President Obama has adopted the unsustainable position that he will not negotiate with Congress over spending and the debt ceiling. He is betting he can get Republicans to fold without having to give up anything he wants.
That’s why we’re hearing ridiculous claims from him like the one he made speaking to the Business Roundtable this week:
"You have never seen in the history of the United States the debt ceiling or the threat of not raising the debt being used to extort a president or a governing party and trying to force issues that have nothing to do with the budget and nothing to do with the debt."
This is nonsense, of course. As Speaker of the House John Boehner pointed out recently, "every major effort to deal with the deficit over the past 30 years has been tied to the debt limit."
Moreover, the implication that Obamacare has "nothing to do with the budget and nothing to do with the debt" is simply dishonest. The law accounts for a large part of the budget and we now know that it will cost twice as much in the next ten years as President Obama promised before it was passed.
Despite the massive increase in cost and with evidence of the law’s harmful effects piling up, most Democrats and a substantial number of Republicans seem content to maintain the present course, following the president who says he will not negotiate with Congress.
The truth is the President may soon be forced to negotiate. The Republican House last week boldly passed a spending bill without funding to implement Obamacare, which many commentators are predicting could lead to a government shutdown.
This is a big step. It is very hard to change the status quo in Washington because most people in Washington do not want to change the status quo. If you really want to change things, you need to turn up the heat enough to force the old order to act. That’s how you bring negotiating partners to the table.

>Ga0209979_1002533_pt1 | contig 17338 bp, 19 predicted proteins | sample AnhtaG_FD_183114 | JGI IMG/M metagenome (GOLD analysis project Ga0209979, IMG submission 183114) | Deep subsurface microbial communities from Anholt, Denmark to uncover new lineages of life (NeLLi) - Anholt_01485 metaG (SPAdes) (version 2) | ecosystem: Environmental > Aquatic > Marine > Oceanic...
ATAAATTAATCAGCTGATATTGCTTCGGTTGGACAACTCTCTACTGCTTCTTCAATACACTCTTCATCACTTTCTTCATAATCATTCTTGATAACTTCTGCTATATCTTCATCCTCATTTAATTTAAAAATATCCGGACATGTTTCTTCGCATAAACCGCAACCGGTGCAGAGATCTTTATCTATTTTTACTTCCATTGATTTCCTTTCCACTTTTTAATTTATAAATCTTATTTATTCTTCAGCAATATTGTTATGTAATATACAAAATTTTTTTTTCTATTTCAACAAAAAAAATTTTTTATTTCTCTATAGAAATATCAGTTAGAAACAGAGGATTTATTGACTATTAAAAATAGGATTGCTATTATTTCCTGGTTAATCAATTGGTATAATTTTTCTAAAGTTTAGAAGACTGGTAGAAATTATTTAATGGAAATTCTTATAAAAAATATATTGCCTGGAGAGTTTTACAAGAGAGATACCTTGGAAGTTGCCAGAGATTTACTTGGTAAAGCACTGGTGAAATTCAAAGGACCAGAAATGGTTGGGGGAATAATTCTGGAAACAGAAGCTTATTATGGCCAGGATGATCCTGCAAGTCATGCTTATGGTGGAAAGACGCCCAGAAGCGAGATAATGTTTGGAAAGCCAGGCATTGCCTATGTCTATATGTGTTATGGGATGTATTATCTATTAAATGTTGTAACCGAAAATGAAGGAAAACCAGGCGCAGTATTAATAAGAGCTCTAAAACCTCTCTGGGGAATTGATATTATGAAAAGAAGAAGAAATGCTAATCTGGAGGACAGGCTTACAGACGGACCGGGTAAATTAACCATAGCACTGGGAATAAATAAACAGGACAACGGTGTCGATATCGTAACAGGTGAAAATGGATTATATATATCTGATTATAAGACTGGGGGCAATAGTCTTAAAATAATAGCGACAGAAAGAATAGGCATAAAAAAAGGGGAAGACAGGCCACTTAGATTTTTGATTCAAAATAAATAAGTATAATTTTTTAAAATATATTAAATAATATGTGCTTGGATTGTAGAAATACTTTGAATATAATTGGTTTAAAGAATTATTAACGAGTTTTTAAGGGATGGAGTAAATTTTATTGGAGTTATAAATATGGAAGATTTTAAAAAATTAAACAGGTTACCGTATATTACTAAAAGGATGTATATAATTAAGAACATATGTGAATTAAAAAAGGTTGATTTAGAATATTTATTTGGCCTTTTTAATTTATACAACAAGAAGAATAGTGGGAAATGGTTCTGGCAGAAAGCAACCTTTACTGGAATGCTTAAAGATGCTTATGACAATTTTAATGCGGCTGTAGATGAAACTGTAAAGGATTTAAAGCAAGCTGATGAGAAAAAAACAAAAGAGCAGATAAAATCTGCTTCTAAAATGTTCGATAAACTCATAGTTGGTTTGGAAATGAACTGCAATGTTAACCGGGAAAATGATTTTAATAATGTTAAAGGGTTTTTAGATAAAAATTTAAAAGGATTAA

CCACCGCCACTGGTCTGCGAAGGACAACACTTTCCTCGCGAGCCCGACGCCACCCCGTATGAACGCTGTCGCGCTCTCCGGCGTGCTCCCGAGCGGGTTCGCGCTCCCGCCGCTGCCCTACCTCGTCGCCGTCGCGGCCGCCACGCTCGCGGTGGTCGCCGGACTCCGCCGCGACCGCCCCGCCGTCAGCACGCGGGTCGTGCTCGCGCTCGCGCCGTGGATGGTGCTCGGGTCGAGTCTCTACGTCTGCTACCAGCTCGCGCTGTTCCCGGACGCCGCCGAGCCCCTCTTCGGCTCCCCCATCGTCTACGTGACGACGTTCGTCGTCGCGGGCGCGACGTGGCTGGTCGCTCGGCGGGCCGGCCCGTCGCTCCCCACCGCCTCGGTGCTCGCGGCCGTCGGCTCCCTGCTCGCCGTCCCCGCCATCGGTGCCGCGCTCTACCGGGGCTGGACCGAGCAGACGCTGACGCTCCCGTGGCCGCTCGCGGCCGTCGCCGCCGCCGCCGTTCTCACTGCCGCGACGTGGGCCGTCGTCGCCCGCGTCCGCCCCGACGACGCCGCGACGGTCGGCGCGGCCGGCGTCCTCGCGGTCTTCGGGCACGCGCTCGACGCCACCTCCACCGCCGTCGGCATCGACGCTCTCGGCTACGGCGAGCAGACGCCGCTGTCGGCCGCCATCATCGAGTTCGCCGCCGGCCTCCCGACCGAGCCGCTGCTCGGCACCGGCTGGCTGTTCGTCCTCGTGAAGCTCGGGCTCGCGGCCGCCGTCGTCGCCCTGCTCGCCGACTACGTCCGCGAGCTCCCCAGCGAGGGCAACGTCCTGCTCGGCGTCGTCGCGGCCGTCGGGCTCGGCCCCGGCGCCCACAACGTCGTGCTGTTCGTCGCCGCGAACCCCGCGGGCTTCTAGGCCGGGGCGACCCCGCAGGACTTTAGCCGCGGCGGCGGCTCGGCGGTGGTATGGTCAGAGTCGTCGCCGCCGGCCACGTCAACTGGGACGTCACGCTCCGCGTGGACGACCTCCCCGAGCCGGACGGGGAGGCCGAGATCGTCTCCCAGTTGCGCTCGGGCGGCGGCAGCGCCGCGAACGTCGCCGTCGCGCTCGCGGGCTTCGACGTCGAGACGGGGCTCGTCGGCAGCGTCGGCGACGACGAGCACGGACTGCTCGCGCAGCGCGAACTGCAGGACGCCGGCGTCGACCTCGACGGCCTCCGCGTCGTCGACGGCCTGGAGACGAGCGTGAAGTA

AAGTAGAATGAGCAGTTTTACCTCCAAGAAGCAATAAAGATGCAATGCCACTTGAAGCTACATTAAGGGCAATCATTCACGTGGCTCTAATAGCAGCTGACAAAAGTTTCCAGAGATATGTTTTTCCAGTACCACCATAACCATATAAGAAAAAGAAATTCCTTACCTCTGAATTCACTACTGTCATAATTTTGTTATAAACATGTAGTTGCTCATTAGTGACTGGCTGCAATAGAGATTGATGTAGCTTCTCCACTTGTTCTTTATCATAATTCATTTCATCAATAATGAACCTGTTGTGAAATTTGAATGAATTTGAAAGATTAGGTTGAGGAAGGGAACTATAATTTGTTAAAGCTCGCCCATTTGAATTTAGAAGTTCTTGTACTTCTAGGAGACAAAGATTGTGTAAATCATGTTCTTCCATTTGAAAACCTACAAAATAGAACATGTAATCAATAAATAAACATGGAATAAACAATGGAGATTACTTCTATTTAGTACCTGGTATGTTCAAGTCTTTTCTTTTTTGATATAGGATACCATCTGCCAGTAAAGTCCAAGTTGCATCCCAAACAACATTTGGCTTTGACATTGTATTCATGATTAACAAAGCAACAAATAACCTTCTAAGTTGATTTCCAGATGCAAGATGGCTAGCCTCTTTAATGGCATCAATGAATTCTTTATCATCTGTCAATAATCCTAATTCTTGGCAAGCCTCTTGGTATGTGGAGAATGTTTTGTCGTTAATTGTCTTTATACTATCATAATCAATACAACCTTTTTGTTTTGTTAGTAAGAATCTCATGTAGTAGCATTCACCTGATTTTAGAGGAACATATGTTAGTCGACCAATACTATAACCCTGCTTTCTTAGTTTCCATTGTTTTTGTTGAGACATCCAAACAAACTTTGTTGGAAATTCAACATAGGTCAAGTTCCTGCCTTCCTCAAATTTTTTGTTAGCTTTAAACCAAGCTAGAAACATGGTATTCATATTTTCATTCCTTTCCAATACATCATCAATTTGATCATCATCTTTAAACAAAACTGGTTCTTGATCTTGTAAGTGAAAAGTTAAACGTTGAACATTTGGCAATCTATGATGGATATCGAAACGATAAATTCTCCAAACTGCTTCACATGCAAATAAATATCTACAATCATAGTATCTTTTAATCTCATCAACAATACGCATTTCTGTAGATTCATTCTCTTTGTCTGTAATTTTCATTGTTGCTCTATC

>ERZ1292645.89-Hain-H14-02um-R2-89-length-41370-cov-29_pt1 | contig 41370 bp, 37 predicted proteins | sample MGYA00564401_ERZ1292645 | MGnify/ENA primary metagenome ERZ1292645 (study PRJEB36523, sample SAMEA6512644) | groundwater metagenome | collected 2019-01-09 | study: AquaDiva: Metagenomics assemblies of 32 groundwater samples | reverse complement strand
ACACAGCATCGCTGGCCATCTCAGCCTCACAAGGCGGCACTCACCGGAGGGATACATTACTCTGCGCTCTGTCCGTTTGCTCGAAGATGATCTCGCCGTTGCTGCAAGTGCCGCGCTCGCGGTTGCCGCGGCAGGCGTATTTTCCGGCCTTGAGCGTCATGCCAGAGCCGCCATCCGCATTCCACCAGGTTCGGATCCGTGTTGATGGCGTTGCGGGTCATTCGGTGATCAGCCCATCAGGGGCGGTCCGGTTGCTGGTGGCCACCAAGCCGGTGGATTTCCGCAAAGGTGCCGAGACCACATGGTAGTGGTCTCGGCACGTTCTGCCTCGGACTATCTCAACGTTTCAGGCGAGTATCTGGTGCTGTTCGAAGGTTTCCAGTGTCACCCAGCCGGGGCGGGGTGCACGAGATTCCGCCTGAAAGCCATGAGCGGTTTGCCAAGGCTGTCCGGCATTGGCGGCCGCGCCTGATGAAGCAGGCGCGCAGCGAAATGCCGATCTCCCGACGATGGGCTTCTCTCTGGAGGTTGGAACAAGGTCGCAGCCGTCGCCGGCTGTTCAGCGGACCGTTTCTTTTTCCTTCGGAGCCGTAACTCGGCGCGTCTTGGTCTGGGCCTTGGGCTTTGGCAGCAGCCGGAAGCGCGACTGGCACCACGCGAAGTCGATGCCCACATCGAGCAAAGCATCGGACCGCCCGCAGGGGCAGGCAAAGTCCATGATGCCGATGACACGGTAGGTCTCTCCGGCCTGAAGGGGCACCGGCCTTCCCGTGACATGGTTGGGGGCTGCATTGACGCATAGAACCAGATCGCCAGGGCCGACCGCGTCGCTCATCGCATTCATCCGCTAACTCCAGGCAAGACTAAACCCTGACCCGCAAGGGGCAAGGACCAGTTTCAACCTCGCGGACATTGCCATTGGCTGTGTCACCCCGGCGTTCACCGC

In 1995 and 1996, the government closed twice when the Republican Congress and President Clinton could not reach an agreement on spending. It is conventional wisdom in Washington and in the news media that this was a major mistake for Republicans. But that view is completely wrong.
Before we took over the House in 1994, we had promised the voters we would fight for balanced budgets. We proved to the country we were serious about it, and more importantly, we proved to President Clinton that we were serious. The balanced budgets of the next four years were a direct result of those shutdowns. The heat convinced President Clinton that he had to negotiate.
President Obama may be in for a similar surprise after last week’s vote, a first step that could eventually force him to abandon his counterproductive pledge not to negotiate with Congress. If he continues to refuse, the government he runs will close — and the American people will begin to wonder why he refuses to make a deal.
They may not be as firmly on his side as he expects. A Rasmussen poll this week found that 51 percent of Americans favor a partial government shutdown until Congress and the President agree on cuts to spending on the health care law.
When we see this level of conflict in Washington, it’s not because either side is stupid, and it’s not because they’re playing games. It’s because one group wants to keep everything the same and the other group wants change. Eventually the situation will heat up enough and each side will have to negotiate.